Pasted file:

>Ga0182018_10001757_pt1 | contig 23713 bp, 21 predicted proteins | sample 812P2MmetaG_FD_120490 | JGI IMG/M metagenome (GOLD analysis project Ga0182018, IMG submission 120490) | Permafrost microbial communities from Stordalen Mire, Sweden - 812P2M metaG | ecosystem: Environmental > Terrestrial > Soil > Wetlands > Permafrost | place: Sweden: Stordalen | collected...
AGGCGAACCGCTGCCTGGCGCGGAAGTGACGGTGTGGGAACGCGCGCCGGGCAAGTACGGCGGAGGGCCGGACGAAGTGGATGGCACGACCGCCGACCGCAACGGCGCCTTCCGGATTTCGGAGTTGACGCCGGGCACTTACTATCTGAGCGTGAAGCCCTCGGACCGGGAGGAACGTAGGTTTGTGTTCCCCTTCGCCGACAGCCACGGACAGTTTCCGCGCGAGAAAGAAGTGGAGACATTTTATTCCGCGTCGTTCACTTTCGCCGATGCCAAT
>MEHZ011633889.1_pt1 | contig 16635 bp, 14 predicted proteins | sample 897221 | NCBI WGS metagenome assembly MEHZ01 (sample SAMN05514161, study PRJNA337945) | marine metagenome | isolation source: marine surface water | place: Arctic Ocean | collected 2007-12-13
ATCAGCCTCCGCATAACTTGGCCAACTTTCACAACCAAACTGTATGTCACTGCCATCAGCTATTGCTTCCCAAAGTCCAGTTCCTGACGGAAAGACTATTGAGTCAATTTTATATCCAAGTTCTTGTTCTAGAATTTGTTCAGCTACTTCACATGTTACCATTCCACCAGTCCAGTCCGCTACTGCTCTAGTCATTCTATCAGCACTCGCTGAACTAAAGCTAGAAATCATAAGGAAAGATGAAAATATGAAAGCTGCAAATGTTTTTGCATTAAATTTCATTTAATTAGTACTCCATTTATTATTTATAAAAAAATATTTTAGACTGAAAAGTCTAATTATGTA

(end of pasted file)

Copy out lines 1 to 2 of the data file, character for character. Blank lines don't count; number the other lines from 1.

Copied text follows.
>Ga0182018_10001757_pt1 | contig 23713 bp, 21 predicted proteins | sample 812P2MmetaG_FD_120490 | JGI IMG/M metagenome (GOLD analysis project Ga0182018, IMG submission 120490) | Permafrost microbial communities from Stordalen Mire, Sweden - 812P2M metaG | ecosystem: Environmental > Terrestrial > Soil > Wetlands > Permafrost | place: Sweden: Stordalen | collected...
AGGCGAACCGCTGCCTGGCGCGGAAGTGACGGTGTGGGAACGCGCGCCGGGCAAGTACGGCGGAGGGCCGGACGAAGTGGATGGCACGACCGCCGACCGCAACGGCGCCTTCCGGATTTCGGAGTTGACGCCGGGCACTTACTATCTGAGCGTGAAGCCCTCGGACCGGGAGGAACGTAGGTTTGTGTTCCCCTTCGCCGACAGCCACGGACAGTTTCCGCGCGAGAAAGAAGTGGAGACATTTTATTCCGCGTCGTTCACTTTCGCCGATGCCAAT